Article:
We’re living in the Golden Age of Laziness.
A legendary epoch of sloth. A shining era of indolence. This stage in history will go down as the moment when it was decided that we, as a society, just couldn’t be bothered to put on pants anymore. And to be honest, it’s rather glorious.
There’s a new saying: “Netflix and Chill.” It’s when you invite someone over to watch Netflix and then, you know, fiddle with each others’ special parts. Well, I have my own version of this. It’s called “Netflix and Cheese,” and it’s just me sitting around in my underwear, eating fancy cheese and watching my stories. The wildest part is that I don’t even have to get dressed to buy the cheese!
If I’m willing to pay the fees — which is usually only when I’m really hungover — I can use apps like Instacart, TaskRabbit and Postmates to have that chunk of Truffle Tremor delivered right to my door from Rainbow Grocery. And you know I’m not putting on pants to answer the door.
Part of living in San Francisco is that we’ve got the pleasure — earnestly or sarcastically, depending on how you look at it — of being the guinea pigs for all of the new technology-driven services that emerge. We get front-row seats to witness the vagaries of free-market capitalism happen at hyperspeed.
Remember when Uber and Lyft had to compete with Sidecar and Summon? Or when Sprig, Munchery, Spoonrocket and whatever other silly-named companies were all vying to be the one that would deliver freshly made lunch directly to our faces? One of the unexpected outcomes of this most-recent tech boom is that, within just a few years, we’ve gotten remarkably accustomed to having nearly anything we want arrive at our doors at incredible speeds. And while it’s making everything far more convenient, it’s also making us assholes.
I’m not saying the breakdown of patience and courtesy is entirely due to the fact that we can have chimichangas, lube and Q-tips delivered at any hour of the day. But it’s certainly making people more self-centered and weakening our social skills.
I bartend once a week, and one of my roommates owns a bar. A few weeks ago, the two of us and some other friends were sitting around late at night discussing how much ruder people have become: I could be head-down, obviously in the midst of making a drink for a customer, and someone will come right up and start ordering from me as if I’d looked them in the eye and asked what they wanted. Similarly, if I pass someone up because they’re twiddling with their phone, they’ll get cranky that I served a customer who was ready instead of waiting patiently for them to stop taking selfies. Worst of all, people say “please” and “thank you” less than ever before.
I see the worst manifestations of it in folks who work at big tech companies; I know because their clothes say the name of their employer and they’re often drinking on the company card. And if I worked someplace where all my meals were taken care of and I could just take a yoga class and drop off my laundry, I’d probably subconsciously get used to the idea that the world was set up to make things very convenient for me.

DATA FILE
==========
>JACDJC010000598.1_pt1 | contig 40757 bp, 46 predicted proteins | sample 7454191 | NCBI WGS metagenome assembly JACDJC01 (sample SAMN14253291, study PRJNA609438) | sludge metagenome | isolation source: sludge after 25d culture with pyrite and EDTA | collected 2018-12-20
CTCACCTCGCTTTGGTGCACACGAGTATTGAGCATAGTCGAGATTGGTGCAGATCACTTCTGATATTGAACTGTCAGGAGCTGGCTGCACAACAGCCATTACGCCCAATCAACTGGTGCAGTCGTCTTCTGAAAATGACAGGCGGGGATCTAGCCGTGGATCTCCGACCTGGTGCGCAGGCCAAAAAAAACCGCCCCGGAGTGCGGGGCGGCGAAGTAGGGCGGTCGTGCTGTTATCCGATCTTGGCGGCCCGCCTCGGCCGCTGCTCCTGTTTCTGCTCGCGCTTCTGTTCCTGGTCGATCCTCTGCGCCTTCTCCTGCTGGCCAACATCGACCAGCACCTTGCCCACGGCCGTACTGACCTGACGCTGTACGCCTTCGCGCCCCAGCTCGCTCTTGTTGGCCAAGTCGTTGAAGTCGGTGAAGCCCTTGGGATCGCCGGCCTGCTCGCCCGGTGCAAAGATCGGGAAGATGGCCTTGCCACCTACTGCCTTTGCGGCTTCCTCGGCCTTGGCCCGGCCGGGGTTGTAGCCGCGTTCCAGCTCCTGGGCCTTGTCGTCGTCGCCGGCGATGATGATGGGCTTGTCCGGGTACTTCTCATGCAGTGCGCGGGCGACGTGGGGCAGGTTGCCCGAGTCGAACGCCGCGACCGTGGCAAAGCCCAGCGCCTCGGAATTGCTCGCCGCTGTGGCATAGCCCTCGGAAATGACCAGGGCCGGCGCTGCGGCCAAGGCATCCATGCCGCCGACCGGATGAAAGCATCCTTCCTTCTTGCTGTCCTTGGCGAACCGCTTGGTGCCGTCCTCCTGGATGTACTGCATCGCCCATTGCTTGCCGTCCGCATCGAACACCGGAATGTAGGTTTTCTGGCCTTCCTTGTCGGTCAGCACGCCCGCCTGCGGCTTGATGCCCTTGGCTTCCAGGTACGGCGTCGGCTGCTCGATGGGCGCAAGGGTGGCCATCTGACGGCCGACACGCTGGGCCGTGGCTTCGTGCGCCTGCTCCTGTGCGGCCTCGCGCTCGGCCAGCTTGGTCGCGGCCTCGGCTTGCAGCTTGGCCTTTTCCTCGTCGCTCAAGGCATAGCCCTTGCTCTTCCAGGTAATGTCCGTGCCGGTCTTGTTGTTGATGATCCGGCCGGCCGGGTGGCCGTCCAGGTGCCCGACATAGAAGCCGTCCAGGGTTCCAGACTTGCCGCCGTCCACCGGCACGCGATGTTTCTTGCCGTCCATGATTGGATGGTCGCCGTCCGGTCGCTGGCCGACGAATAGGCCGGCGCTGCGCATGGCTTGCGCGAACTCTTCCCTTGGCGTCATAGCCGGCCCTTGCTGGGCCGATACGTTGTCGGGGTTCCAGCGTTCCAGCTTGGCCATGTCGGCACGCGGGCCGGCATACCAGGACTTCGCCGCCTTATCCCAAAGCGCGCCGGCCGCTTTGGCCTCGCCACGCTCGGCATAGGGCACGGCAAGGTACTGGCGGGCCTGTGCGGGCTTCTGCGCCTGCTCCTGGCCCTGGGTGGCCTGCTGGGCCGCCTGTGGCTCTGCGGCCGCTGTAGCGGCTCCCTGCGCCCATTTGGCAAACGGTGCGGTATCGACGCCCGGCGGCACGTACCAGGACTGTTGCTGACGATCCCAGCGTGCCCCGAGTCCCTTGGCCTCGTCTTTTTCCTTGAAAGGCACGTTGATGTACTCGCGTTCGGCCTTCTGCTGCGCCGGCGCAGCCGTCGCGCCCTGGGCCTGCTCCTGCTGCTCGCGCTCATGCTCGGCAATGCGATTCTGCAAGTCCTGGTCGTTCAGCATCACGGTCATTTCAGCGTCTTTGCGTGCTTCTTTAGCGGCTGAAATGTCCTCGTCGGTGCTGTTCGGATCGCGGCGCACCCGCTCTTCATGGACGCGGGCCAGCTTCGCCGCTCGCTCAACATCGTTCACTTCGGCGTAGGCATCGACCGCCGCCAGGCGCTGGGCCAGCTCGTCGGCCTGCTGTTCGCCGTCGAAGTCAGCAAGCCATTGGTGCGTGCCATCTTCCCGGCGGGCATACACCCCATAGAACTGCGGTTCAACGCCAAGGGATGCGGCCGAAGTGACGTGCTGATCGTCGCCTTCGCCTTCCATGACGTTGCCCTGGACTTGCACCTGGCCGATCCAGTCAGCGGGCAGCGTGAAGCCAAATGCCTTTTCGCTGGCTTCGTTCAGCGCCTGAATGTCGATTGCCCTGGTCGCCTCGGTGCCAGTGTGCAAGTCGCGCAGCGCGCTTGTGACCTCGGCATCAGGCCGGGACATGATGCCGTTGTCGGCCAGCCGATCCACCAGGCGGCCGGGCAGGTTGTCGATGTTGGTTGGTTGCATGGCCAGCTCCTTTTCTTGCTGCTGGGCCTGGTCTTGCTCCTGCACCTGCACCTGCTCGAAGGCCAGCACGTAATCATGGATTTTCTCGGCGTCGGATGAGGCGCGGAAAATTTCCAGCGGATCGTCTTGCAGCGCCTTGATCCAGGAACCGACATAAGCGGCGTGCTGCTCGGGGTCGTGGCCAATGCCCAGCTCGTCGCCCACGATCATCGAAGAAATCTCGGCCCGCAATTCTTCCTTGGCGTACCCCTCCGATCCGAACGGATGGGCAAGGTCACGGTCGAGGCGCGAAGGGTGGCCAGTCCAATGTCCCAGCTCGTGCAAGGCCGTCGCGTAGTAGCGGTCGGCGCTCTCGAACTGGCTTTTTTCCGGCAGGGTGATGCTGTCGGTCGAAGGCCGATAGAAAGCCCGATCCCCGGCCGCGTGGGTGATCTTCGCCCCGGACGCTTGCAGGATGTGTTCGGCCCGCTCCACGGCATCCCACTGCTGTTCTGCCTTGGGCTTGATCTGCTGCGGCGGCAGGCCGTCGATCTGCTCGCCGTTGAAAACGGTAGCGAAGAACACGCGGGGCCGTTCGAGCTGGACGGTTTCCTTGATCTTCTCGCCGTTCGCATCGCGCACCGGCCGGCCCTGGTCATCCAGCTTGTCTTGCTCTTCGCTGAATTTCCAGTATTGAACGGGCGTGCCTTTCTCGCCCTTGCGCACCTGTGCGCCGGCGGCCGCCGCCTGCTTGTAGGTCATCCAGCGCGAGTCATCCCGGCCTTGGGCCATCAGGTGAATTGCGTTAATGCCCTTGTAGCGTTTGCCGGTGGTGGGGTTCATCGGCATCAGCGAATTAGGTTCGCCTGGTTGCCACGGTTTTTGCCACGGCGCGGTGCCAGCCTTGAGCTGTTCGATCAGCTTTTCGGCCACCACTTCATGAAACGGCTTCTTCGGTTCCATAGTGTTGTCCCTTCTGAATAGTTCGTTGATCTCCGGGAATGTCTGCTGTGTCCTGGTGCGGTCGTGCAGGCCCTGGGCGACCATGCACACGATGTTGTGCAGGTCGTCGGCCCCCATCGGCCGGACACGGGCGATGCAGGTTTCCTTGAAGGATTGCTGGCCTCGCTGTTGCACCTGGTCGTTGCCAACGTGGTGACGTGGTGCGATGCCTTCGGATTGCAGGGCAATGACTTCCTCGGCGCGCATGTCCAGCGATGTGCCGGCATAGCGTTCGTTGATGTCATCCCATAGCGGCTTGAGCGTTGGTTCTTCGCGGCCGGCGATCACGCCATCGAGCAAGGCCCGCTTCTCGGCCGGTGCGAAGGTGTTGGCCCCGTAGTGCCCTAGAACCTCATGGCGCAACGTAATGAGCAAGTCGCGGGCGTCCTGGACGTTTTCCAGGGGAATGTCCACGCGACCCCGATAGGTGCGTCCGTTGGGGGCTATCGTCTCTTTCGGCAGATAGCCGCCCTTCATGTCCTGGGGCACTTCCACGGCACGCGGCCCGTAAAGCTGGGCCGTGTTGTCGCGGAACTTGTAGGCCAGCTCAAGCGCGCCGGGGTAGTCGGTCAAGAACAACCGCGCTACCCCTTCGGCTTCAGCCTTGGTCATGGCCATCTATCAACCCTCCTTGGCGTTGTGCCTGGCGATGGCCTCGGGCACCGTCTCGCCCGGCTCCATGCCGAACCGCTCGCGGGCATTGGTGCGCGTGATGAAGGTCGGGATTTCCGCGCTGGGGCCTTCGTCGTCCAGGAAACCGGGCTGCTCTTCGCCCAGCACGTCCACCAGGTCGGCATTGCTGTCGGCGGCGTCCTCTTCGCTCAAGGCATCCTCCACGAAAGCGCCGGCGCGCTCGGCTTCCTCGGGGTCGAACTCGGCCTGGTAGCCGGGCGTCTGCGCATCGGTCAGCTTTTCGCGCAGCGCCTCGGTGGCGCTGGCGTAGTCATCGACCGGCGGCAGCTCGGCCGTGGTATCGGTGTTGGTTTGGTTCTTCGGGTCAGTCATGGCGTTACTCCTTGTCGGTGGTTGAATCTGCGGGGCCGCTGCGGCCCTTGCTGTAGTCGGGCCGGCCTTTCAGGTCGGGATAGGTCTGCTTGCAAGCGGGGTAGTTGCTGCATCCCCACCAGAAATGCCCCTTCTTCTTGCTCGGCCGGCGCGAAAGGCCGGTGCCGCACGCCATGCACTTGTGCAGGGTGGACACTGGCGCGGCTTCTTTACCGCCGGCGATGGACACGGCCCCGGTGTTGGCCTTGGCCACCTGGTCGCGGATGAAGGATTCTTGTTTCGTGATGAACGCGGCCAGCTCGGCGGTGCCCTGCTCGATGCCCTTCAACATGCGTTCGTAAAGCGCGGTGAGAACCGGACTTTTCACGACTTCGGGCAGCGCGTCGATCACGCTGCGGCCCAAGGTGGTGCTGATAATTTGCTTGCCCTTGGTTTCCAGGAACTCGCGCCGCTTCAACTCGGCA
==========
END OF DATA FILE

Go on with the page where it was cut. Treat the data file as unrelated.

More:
The issue is when they leave the bubble and have to interact with people who don’t exist in that world. It’s a kind of cognitive dissonance: “What do you mean I have to wait for other people to be served before I can have the thing that I want?”
None of us realize we’re doing this until it gets pointed out. If someone barks a drink order at me, and I say, “What’s the magic word?” in response, more often than not they realize they’re being rude and sheepishly apologize.
“Oh, wow. I’m so sorry. Can I please have an IPA.”
I’m plenty guilty of this ridiculousness, too. I’ve huffed in annoyance that a Lyft Line wasn’t going to show up for 9 minutes, only to be reminded of how long it used to take for taxis to show up when we had to call dispatch.
We’re all spoiled by the conveniences of living in San Francisco. While there are bigger conversations that need to be had about the ethics surrounding these conveniences — like how the people doing the delivering aren’t getting enough labor protections, and how we should also be supporting small local businesses — we also have to remember how good we have it. Just because you can now get Taqueria Cancun delivered to your house doesn’t mean you should forget how to be courteous and kind when you order in-person.
P.S. “Netflix and Cheese” is not an exaggeration. I live on the third floor of my building and often don’t have time to put on clothes before running down to answer my door. One time, I ran down in my underwear, and the UPS guy lit up and said, “Hey! You’re Broke-Ass!” Makes me wonder what pictures he’s seen of me.
Stuart Schuffman, aka Broke-Ass Stuart, is a travel writer, TV host and poet. Follow him at BrokeAssStuart.com. Broke-Ass City runs Thursdays in the San Francisco Examiner.